Use the interactivity to play two of the bells in a pattern. How do
you know when it is your turn to ring, and how do you know which
bell to ring?
This pair of linked Sudokus matches letters with numbers and hides a seasonal greeting. Can you find it?
Solve this Sudoku puzzle whose clues are in the form of sums of the
numbers which should appear in diagonal opposite cells.
Two sudokus in one. Challenge yourself to make the necessary
A Sudoku that uses transformations as supporting clues.
An irregular tetrahedron is composed of four different triangles.
Can such a tetrahedron be constructed where the side lengths are 4,
5, 6, 7, 8 and 9 units of length?
A Sudoku with a twist.
This sudoku requires you to have "double vision" - two Sudoku's for
the price of one
A Sudoku with clues given as sums of entries.
Given the nets of 4 cubes with the faces coloured in 4 colours, build a tower so that on each vertical wall no colour is repeated, that is all 4 colours appear.
Four numbers on an intersection that need to be placed in the
surrounding cells. That is all you need to know to solve this
A Sudoku with clues as ratios.
This second Sudoku article discusses "Corresponding Sudokus" which are pairs of Sudokus with terms that can be matched using a substitution rule.
A Sudoku with clues as ratios or fractions.
Use the interactivity to listen to the bells ringing a pattern. Now
it's your turn! Play one of the bells yourself. How do you know
when it is your turn to ring?
We're excited about this new program for drawing beautiful mathematical designs. Can you work out how we made our first few pictures and, even better, share your most elegant solutions with us?
Can you put the 25 coloured tiles into the 5 x 5 square so that no column, no row and no diagonal line have tiles of the same colour in them?
The puzzle can be solved with the help of small clue-numbers which
are either placed on the border lines between selected pairs of
neighbouring squares of the grid or placed after slash marks on. . . .
The number of plants in Mr McGregor's magic potting shed increases
overnight. He'd like to put the same number of plants in each of
his gardens, planting one garden each day. How can he do it?
A particular technique for solving Sudoku puzzles, known as "naked pair", is explained in this easy-to-read article.
This article for teachers describes several games, found on the
site, all of which have a related structure that can be used to
develop the skills of strategic planning.
The NRICH team are always looking for new ways to engage teachers
and pupils in problem solving. Here we explain the thinking behind
You have been given nine weights, one of which is slightly heavier
than the rest. Can you work out which weight is heavier in just two
weighings of the balance?
Given the products of diagonally opposite cells - can you complete this Sudoku?
This Sudoku puzzle can be solved with the help of small clue-numbers on the border lines between pairs of neighbouring squares of the grid.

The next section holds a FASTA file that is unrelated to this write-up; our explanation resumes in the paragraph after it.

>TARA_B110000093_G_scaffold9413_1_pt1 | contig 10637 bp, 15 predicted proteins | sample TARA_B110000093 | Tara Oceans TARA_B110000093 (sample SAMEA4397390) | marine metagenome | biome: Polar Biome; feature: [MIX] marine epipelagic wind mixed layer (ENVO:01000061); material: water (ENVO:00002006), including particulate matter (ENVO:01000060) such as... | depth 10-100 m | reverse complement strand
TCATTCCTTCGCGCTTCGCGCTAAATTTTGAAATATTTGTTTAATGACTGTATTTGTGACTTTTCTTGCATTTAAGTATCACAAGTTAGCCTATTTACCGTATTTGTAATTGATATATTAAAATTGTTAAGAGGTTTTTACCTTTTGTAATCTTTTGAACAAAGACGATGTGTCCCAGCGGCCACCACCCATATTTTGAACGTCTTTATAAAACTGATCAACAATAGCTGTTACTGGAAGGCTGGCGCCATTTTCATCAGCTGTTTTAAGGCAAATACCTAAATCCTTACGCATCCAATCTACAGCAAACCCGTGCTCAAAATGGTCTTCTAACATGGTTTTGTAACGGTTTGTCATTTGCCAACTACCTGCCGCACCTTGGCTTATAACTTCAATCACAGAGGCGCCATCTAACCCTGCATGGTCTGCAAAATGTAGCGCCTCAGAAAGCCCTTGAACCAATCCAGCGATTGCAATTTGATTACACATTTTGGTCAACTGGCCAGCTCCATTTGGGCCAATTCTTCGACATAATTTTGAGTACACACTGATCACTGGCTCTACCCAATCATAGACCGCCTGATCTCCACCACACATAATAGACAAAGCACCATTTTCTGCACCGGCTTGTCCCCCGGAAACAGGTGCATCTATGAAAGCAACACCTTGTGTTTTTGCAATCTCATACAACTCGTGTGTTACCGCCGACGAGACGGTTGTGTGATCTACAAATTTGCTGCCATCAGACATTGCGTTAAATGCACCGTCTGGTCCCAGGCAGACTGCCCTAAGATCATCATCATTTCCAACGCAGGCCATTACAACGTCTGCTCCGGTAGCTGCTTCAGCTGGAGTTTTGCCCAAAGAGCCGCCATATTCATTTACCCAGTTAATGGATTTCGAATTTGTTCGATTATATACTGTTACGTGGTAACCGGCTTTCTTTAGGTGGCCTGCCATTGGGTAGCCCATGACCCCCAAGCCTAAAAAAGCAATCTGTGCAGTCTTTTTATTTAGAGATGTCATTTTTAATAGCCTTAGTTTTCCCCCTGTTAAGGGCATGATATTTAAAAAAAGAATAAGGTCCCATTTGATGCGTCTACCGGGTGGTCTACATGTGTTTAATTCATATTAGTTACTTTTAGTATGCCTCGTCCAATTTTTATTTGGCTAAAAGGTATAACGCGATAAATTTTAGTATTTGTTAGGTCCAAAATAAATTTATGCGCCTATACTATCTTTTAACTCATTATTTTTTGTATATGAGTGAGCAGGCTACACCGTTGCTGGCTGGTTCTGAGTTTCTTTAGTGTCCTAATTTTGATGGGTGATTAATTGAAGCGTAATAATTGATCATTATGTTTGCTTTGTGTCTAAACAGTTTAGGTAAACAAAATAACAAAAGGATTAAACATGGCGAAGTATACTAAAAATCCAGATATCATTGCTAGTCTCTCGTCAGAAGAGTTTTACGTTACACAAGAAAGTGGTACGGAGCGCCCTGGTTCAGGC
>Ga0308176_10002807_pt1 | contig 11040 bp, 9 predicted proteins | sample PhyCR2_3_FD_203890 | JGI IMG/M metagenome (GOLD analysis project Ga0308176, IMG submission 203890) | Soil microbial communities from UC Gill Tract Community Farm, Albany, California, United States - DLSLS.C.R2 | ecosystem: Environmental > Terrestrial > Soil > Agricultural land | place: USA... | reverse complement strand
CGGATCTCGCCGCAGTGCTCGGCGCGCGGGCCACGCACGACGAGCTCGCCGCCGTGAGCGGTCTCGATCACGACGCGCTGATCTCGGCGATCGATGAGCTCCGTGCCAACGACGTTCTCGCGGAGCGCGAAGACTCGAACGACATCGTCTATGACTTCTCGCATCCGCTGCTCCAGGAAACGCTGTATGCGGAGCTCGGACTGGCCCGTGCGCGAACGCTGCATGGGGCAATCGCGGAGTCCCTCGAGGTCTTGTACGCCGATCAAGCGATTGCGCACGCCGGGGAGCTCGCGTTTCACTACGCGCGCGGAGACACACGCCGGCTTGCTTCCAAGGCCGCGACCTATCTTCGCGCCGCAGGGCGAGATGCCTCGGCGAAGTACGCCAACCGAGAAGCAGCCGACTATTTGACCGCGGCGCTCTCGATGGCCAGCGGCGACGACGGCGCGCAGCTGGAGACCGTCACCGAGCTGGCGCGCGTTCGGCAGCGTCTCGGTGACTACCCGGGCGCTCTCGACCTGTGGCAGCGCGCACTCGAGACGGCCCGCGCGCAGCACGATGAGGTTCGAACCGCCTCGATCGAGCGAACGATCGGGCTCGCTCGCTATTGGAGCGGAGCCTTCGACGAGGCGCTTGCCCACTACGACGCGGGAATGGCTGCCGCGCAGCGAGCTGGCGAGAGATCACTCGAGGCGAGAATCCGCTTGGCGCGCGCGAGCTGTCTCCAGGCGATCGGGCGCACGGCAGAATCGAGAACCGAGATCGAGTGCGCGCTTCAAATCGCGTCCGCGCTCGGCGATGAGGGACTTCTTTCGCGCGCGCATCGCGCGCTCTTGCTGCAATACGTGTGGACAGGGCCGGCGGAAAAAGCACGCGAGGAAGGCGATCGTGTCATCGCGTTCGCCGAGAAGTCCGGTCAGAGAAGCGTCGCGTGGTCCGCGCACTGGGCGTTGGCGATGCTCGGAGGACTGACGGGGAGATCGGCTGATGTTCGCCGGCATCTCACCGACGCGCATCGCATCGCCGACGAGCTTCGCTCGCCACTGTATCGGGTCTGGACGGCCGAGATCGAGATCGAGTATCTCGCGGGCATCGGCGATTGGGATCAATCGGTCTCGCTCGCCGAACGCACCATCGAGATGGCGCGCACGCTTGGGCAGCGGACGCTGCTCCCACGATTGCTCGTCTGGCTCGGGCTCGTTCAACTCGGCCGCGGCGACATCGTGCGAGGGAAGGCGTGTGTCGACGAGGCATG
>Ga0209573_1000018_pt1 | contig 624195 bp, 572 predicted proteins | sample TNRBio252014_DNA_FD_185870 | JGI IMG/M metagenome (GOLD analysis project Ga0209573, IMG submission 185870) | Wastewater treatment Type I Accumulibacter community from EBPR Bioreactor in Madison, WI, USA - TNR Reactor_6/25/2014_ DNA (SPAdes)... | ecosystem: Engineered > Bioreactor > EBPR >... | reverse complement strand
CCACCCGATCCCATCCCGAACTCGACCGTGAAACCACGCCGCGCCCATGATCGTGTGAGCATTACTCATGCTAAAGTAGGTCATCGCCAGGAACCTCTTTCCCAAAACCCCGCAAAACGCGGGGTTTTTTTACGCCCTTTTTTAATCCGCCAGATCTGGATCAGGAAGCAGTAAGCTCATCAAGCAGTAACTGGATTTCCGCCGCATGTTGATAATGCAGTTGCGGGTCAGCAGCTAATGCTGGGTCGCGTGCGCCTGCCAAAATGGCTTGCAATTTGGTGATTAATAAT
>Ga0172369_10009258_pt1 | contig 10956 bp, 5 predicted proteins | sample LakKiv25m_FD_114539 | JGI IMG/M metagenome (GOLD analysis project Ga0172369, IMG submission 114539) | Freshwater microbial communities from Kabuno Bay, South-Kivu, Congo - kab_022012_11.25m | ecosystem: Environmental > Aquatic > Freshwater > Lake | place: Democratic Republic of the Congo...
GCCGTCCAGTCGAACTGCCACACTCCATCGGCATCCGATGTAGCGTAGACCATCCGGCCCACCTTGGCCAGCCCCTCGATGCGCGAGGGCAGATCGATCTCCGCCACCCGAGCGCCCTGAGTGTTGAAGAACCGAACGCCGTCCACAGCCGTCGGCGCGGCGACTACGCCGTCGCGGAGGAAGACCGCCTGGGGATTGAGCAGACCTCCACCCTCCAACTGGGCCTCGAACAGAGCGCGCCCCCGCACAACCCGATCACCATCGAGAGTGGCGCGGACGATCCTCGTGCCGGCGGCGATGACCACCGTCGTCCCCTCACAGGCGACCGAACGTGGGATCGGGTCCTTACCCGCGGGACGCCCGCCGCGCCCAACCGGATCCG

You need to find the values of the stars before you can apply normal Sudoku rules.
Can you recreate these designs? What are the basic units? What
movement is required between each unit? Some elegant use of
procedures will help - variables not essential.
Four small numbers give the clue to the contents of the four
The idea of this game is to add or subtract the two numbers on the dice and cover the result on the grid, trying to get a line of three. Are there some numbers that are good to aim for?
Bellringers have a special way to write down the patterns they
ring. Learn about these patterns and draw some of your own.
Solve the equations to identify the clue numbers in this Sudoku problem.
In this Sudoku, there are three coloured "islands" in the 9x9 grid. Within each "island" EVERY group of nine cells that form a 3x3 square must contain the numbers 1 through 9.
This is a variation of sudoku which contains a set of special clue-numbers. Each set of 4 small digits stands for the numbers in the four cells of the grid adjacent to this set.
Each of the main diagonals of this sudoku must contain the numbers
1 to 9 and each rectangle width the numbers 1 to 4.
This Sudoku combines all four arithmetic operations.
This Sudoku, based on differences. Using the one clue number can you find the solution?
Each clue number in this sudoku is the product of the two numbers in adjacent cells.
There is a long tradition of creating mazes throughout history and across the world. This article gives details of mazes you can visit and those that you can tackle on paper.
Remember that you want someone following behind you to see where
you went. Can yo work out how these patterns were created and
Try out the lottery that is played in a far-away land. What is the
chance of winning?
Can you arrange the numbers 1 to 17 in a row so that each adjacent
pair adds up to a square number?
This challenging activity involves finding different ways to distribute fifteen items among four sets, when the sets must include three, four, five and six items.
The letters of the word ABACUS have been arranged in the shape of a
triangle. How many different ways can you find to read the word
ABACUS from this triangular pattern?
This challenge extends the Plants investigation so now four or more children are involved.
How many models can you find which obey these rules?
This tricky challenge asks you to find ways of going across rectangles, going through exactly ten squares.
The clues for this Sudoku are the product of the numbers in adjacent squares.